Sunday, February 16, 2014

TEPCO Tells Governor of Niigata That They Can Delay Deploying Filtered Vent at Kashiwazaki-Kariwa NPP for 18 Hours in Case of a Severe Accident

A strange song and dance continues between TEPCO and Governor of Niigata Hirohiko Izumida.

Mr. Izumida is considered to be one of the champions for people who are against nuclear power plants in Japan for his combative stance against TEPCO with his remarks like "Which is more important, profit or people's lives?" to a president of a (nominally) for-profit enterprise.

He is also insisting that TEPCO NOT use the filtered vent to be installed at Kashiwazaki-Kariwa Nuclear Power Plant unless he gives the express permission to do so in case of a severe accident like the one that hit Fukushima I NPP.

Why? Because the filtered vent cannot eliminate the volatile radioactive materials like noble gas and iodine-131. Izumida doesn't want the vent to take place while the residents in the surrounding areas evacuate.

So TEPCO came up with an assurance that they would do the vent in 18 hours after the start of a severe accident.

To refresh our memory, Reactor 1 at Fukushima I Nuclear Power Plant suffered a core melt by the early morning of March 12, 2011. The earthquake that triggered the scram of the reactor core was 2:46PM on March 11, 2011.

If that's what Izumida wants - wait for 18 hours to do the vent in a severe accident, I guess he is willing to own a severe accident and its consequences at Kashiwazaki-Kariwa NPP.

From Sankei Shinbun (2/12/2014; part):


TEPCO announced the result of simulation that the vent would be done in 18 hours at the earliest using the filtered vent facilities in order to release the steam inside the Containment Vessel in case of a severe accident at Kashiwazaki-Kariwa Nuclear Power Plant (in Kashiwazaki City and Kariwa-mura in Niigata Prefecture).


TEPCO announced the result in the technology committee made up of nuclear experts and organized by the Niigata prefectural government. The simulation was based on the worst case scenario whereby all the reactor cooling mechanisms failed, including water injection into the reactor core using fire engines.


During the press conference on February 12, Governor Hirohiko Izumida commented on the specific timeframe TEPCO indicated. "We need to do the technical evaluation, including whether the vent could really be delayed for 18 hours as assumed by TEPCO."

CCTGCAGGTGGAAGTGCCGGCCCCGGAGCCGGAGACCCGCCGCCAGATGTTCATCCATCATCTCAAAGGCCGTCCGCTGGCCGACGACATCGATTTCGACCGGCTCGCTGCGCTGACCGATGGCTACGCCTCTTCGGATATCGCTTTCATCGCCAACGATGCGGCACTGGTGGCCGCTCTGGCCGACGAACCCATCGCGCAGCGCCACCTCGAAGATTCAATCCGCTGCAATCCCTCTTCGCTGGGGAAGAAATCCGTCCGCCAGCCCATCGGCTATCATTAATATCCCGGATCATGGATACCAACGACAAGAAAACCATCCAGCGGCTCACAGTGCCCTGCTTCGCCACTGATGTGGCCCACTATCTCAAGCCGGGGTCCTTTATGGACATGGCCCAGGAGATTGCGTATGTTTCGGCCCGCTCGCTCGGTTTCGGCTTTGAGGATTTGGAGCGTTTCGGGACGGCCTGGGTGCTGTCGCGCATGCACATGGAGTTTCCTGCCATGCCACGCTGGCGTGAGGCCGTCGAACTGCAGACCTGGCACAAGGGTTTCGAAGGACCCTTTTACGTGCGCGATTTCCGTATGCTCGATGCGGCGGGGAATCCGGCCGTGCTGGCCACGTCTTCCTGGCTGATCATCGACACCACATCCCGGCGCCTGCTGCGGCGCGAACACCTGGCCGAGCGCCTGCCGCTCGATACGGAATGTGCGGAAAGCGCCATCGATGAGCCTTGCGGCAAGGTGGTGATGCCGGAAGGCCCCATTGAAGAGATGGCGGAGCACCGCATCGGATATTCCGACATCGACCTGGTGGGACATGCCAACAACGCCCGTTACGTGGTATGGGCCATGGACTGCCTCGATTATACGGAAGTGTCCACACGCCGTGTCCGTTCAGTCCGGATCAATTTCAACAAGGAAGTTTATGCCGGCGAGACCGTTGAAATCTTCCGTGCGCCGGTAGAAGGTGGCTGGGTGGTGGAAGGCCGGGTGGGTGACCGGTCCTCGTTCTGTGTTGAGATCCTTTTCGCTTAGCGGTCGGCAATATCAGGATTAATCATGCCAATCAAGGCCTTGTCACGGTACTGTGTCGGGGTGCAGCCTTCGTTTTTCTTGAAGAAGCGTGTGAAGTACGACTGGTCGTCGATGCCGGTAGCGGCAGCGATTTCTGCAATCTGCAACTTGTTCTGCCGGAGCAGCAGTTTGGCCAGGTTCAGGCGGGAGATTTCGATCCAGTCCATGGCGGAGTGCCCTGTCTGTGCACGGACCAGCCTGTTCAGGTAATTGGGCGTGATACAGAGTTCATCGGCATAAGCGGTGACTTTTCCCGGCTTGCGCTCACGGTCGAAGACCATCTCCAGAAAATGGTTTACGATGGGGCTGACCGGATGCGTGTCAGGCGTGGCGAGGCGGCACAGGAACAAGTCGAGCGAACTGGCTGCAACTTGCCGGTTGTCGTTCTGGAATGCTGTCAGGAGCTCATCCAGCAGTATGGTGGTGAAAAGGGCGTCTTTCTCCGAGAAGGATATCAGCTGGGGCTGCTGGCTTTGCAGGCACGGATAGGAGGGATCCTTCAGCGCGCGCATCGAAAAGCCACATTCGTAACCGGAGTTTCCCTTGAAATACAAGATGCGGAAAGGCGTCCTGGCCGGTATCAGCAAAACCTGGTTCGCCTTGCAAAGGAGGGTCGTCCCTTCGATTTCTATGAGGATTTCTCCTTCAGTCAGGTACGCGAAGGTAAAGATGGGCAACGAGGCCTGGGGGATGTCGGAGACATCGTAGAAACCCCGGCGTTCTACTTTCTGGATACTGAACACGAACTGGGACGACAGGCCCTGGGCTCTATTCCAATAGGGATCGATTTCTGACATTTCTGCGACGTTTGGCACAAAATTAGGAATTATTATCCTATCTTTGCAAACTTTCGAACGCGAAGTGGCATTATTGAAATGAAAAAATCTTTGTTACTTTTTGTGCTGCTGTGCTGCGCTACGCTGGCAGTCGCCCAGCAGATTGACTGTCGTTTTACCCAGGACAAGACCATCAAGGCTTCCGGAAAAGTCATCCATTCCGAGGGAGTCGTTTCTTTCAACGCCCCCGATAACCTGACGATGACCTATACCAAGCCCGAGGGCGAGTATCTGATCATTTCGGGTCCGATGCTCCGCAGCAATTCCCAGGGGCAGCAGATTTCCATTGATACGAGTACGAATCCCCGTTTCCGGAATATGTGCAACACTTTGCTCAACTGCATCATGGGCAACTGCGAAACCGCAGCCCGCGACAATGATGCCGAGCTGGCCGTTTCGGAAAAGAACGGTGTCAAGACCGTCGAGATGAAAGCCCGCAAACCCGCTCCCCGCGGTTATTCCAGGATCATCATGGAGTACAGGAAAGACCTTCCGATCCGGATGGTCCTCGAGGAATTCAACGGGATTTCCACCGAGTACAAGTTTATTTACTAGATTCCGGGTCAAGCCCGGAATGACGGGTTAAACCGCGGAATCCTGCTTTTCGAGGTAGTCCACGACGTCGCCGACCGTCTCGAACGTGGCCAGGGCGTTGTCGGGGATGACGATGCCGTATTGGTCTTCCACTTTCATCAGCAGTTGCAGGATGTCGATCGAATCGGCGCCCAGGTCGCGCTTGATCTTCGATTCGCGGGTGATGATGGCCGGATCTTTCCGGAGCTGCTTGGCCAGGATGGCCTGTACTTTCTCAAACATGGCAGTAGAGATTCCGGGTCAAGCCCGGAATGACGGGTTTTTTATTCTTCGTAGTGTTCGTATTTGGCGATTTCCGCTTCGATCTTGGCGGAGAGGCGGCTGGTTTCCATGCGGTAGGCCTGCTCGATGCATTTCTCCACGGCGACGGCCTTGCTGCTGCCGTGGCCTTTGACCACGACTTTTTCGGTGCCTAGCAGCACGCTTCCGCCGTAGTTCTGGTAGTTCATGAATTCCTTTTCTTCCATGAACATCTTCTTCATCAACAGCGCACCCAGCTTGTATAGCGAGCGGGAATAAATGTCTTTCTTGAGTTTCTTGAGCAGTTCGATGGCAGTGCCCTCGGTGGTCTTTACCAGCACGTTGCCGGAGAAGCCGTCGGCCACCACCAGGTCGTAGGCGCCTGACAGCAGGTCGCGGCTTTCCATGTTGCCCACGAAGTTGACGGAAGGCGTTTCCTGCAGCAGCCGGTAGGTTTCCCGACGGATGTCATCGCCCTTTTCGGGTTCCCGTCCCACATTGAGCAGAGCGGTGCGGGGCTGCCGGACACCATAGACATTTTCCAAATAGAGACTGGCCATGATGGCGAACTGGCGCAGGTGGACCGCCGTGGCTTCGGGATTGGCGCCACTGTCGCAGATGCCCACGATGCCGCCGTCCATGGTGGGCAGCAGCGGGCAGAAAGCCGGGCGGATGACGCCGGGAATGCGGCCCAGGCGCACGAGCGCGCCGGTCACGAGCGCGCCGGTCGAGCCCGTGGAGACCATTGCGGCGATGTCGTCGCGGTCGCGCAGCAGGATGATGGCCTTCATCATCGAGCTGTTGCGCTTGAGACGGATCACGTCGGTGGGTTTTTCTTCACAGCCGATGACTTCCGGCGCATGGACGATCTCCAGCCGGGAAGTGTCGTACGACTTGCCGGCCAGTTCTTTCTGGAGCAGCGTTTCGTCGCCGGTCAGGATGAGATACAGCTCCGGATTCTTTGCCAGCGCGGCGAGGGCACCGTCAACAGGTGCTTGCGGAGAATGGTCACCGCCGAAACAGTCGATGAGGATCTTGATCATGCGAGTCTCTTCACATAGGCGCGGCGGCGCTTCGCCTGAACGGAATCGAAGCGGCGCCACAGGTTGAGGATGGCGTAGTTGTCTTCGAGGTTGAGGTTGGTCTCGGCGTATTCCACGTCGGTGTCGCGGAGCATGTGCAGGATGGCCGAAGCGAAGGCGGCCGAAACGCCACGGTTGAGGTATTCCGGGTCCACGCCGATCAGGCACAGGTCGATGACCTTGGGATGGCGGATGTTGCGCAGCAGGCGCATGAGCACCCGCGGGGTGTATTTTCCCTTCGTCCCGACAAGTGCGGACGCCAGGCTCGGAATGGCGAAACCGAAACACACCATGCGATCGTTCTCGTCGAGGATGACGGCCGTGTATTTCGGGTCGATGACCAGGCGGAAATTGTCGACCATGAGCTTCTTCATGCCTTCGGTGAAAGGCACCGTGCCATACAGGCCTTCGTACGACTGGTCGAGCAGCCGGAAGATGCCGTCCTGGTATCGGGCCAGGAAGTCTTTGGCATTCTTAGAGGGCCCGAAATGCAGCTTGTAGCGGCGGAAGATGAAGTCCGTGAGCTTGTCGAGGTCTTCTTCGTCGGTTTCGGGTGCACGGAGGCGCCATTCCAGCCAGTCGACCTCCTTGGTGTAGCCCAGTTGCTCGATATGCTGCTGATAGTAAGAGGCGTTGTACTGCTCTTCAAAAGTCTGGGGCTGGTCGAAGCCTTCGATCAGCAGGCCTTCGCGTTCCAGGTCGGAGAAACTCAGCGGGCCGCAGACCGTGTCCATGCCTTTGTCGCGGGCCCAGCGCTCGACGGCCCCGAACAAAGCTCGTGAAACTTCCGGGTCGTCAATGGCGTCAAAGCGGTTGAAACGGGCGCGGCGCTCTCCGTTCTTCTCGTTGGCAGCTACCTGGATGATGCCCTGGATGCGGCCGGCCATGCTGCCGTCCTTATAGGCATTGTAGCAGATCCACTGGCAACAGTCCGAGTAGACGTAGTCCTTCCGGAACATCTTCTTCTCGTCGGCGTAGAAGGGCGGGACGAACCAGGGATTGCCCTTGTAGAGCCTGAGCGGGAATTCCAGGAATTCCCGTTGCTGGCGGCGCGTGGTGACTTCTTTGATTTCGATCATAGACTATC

According to TEPCO, the filtered vent facilities reduce particulate radioactive materials in the steam inside the Containment Vessel to one-thousands, but they cannot remove volatile radioactive materials.

While I do not think much of Governor Izumida's insistence on approving the vent in case of a severe accident, he is probably doing more to help Yamanashi Prefecture to dig itself out of the heavy snow than the national government or other local government.

Niigata is famous for the extremely heavy snow fall it routinely gets during winter, and it is extremely well-equipped to deal with such snow fall. According to Niigata Nippo newspaper, Izumida has already sent four officials to assess the situation in Yamanashi to plan a rescue operation including sending snow-plowing specialists in Niigata.


Anonymous said...

What better example could we get to show that political thinking determines the fate of NPPs and the population, not scientific safety considerations?

It's commendable that the governor would like to be involved and that, apparently, out of concern for the safety of the public. However, this only makes sense if he'd insisted to be included in the circle of consistently informed people in the event of an accident so he can make informed decisions about evacuations, etc. It is physics and chemistry that determine what happens inside a reactor and when an accident situation requires venting to avoid an explosion, not whether or not the governor has ensured his constituents are safely out of reach and/or agrees to the procedure.

And if the situation arose that venting is needed, but he disagrees for whatever reason? Would he then be willing to be legally and financially responsible for an explosion and all its consequences? And the NPP technicians and operators as well as the national government would just throw their hands in the air and say, "Well, we know venting is badly needed, but it's been only 10 hours (or: the governor disagrees), so screw it, there's nothing we can do. Let the accident run it's course."?

I'm sorry, this is ridiculous. Maybe the governor has the best intentions, but what he is requesting is merely a way of denying how helpless we all are in the event of a nuclear accident. Instead of decreasing harm to the population, he opens a can of worms that can cause even more harm.

Bottom line, the only way to keep the public out of danger is to say no to nuclear power, period. Time for the governor to understand that instead of thinking up "measures of control" that are unpractical and useless at best and seriously dangerous at worst.

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